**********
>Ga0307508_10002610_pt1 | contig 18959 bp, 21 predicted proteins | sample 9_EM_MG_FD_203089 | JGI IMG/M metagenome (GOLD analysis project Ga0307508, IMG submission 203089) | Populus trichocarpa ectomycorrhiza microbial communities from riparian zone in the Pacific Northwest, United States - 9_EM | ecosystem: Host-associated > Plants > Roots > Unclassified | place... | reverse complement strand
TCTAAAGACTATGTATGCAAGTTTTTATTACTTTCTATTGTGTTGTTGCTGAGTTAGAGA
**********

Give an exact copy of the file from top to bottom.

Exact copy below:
>Ga0307508_10002610_pt1 | contig 18959 bp, 21 predicted proteins | sample 9_EM_MG_FD_203089 | JGI IMG/M metagenome (GOLD analysis project Ga0307508, IMG submission 203089) | Populus trichocarpa ectomycorrhiza microbial communities from riparian zone in the Pacific Northwest, United States - 9_EM | ecosystem: Host-associated > Plants > Roots > Unclassified | place... | reverse complement strand
TCTAAAGACTATGTATGCAAGTTTTTATTACTTTCTATTGTGTTGTTGCTGAGTTAGAGA